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image: Gene Signaling by Remote

Gene Signaling by Remote

By | May 7, 2012

Nanoparticles in mice can be switched on to activate insulin production using a radio signal.

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image: Doubled Gene Boosted Brain Power

Doubled Gene Boosted Brain Power

By | May 7, 2012

Human-specific duplications of a gene involved in brain development may have contributed to our species’ unique intelligence.

6 Comments

image: Stem Cell Suicide Switch

Stem Cell Suicide Switch

By | May 3, 2012

Human embryonic stem cells swiftly kill themselves in response to DNA damage.

10 Comments

image: The Sugar Lnc

The Sugar Lnc

By | May 1, 2012

Genes that react to cellular sugar content are regulated by a long non-coding RNA via an unexpected mechanism

2 Comments

image: Treating Fat with Fat

Treating Fat with Fat

By | May 1, 2012

Is brown fat ready for therapeutic prime time?

22 Comments

image: Boyle’s Monsters, 1665

Boyle’s Monsters, 1665

By | May 1, 2012

From accounts of deformed animals to scratch-and-sniff technology, Robert Boyle's early contributions to the Royal Society of London were prolific and wide ranging.

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image: Call for Diabetes Drug Ban

Call for Diabetes Drug Ban

By | April 30, 2012

A consumer advocacy group calls for a ban of a diabetes drug after evidence surfaces that it may increase the risk of cancer.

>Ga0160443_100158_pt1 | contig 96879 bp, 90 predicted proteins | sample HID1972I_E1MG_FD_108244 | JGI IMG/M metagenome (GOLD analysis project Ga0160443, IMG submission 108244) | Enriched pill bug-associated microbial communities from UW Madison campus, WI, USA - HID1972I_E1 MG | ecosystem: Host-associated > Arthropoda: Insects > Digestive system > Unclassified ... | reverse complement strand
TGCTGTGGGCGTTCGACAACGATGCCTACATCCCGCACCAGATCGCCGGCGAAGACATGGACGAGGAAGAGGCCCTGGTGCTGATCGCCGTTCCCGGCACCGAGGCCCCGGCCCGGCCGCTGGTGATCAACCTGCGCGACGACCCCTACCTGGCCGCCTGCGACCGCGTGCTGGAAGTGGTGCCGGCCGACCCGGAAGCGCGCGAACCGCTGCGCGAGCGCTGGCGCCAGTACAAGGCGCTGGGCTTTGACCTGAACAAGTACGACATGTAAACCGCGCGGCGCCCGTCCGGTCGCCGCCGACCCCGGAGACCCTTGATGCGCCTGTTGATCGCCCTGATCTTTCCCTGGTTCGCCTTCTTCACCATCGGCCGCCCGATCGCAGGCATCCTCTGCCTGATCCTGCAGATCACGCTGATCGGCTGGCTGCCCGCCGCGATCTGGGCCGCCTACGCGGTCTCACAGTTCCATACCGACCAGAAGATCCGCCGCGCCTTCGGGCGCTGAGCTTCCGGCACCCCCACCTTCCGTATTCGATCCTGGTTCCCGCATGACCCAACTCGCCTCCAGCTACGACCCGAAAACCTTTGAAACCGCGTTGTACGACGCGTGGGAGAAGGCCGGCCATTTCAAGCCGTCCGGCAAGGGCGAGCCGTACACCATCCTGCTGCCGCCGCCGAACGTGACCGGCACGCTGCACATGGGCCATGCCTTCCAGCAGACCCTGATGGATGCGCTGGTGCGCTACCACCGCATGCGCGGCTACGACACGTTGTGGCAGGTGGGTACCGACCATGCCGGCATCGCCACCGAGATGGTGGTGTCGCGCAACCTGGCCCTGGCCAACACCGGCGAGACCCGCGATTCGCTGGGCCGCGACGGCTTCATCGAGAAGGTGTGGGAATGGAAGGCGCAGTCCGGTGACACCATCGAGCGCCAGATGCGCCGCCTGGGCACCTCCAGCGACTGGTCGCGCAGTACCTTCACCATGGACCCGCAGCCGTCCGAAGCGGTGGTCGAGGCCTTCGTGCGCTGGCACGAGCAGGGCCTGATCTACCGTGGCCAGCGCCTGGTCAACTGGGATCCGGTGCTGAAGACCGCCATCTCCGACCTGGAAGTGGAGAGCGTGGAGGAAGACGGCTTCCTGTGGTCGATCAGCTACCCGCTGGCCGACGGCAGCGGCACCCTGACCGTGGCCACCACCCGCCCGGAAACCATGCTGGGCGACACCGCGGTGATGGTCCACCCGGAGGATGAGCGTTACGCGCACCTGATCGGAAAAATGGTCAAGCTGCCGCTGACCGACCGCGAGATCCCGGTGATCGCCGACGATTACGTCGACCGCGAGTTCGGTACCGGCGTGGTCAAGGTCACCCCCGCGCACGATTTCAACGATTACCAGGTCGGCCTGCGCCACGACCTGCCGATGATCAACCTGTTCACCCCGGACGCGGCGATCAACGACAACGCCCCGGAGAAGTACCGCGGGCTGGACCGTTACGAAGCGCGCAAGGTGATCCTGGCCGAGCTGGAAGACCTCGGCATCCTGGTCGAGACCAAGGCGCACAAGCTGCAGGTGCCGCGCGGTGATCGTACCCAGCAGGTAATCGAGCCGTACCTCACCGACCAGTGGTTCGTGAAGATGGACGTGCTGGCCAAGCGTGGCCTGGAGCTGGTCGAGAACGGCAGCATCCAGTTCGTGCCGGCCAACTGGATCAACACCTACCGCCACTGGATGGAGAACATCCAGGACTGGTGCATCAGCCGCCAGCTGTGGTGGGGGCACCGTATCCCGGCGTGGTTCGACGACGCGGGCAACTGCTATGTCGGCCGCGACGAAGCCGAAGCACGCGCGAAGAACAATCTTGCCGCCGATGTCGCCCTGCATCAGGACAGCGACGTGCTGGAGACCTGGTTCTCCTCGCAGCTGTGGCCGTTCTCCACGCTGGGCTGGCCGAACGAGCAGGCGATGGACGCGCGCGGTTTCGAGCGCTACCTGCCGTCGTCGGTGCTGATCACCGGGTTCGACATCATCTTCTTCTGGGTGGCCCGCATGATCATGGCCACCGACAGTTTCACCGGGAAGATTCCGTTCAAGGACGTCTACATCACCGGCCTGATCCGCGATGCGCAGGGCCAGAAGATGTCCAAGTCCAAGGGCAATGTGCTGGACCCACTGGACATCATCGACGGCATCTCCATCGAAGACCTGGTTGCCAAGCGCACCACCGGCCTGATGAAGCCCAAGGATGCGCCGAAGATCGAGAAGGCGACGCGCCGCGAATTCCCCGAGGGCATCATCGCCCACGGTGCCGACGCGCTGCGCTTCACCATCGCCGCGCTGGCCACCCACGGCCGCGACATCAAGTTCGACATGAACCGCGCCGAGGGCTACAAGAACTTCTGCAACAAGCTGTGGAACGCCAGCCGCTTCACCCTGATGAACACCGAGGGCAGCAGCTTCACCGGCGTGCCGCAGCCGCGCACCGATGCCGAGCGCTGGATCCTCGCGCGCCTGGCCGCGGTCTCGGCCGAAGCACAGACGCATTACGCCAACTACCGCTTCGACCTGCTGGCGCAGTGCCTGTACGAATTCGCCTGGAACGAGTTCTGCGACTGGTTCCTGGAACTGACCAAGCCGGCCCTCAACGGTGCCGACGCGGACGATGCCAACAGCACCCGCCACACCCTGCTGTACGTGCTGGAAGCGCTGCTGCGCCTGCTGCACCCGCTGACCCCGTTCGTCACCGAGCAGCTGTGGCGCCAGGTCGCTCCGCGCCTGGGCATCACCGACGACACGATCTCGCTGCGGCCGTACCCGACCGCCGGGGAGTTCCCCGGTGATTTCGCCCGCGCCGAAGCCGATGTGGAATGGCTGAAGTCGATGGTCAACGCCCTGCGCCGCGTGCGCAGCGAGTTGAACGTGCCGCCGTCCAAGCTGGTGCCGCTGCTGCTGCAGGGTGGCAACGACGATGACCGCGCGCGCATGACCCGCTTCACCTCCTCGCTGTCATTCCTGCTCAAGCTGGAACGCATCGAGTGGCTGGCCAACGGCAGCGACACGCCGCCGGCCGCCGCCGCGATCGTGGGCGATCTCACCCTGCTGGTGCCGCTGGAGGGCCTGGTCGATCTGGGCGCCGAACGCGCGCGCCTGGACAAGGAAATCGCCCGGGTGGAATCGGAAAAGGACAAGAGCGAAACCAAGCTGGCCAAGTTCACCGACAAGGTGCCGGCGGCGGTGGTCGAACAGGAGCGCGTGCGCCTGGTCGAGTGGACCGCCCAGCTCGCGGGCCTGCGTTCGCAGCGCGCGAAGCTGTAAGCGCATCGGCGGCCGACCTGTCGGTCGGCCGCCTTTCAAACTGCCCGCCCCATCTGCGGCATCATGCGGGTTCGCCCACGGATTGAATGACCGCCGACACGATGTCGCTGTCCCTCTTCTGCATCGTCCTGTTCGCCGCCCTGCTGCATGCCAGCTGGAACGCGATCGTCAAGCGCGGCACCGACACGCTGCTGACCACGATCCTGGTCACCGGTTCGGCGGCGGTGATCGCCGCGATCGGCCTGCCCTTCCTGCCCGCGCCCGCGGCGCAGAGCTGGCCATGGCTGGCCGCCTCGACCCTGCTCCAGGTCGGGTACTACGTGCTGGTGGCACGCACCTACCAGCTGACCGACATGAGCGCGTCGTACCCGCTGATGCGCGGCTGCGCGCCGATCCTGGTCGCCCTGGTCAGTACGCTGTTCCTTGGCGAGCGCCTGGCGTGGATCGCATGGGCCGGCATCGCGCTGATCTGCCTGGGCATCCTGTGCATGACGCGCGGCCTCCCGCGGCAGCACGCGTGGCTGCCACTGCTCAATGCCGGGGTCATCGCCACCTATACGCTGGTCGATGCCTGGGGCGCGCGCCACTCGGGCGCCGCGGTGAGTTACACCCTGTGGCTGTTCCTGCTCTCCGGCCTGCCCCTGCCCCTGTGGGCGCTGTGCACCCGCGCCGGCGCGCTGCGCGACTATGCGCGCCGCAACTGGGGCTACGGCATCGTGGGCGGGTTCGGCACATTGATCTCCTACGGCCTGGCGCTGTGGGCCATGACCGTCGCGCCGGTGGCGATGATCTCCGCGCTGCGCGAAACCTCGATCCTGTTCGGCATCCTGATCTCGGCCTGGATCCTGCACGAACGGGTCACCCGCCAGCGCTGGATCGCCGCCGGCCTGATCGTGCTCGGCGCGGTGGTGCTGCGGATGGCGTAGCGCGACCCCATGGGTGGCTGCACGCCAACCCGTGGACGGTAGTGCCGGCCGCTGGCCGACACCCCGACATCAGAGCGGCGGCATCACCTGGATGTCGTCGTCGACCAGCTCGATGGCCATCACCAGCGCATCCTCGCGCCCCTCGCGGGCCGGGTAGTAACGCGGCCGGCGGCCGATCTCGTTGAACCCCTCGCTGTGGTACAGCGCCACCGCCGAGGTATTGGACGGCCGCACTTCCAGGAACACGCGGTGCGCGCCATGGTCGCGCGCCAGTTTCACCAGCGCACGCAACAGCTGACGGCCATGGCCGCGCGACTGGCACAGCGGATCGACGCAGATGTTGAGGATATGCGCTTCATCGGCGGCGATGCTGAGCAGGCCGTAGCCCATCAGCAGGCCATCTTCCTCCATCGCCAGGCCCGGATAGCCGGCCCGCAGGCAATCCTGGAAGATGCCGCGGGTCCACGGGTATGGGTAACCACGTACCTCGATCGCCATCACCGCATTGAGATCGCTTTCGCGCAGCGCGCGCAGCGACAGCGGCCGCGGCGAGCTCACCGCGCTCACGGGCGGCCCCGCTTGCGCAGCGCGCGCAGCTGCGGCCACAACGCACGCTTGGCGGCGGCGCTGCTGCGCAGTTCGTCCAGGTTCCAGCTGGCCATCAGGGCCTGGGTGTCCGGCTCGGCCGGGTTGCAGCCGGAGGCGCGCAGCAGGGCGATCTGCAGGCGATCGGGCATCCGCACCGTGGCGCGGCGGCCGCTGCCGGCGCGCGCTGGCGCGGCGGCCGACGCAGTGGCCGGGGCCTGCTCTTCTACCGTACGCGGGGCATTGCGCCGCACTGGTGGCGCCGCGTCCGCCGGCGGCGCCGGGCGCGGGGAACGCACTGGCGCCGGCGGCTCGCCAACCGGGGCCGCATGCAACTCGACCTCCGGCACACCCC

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image: New Target for Aspirin

New Target for Aspirin

By | April 20, 2012

New work on salicylate, a natural component of aspirin, suggests that activation of the energy-sensing AMP kinase may underlie some of aspirin’s health benefits.

6 Comments

image: The Dark Side of Working Nights

The Dark Side of Working Nights

By | April 11, 2012

Pulling frequent all-nighters, experiencing jet lag, and working night shifts can lead to diabetes in more than one way.

12 Comments

image: The Two Faces of Metastasis

The Two Faces of Metastasis

By | April 1, 2012

During development, the cells of an embryo change their pattern of gene expression, which allows them to detach from their original location and migrate to another part of the embryo, where the pattern changes again to allow formation of a new organ.

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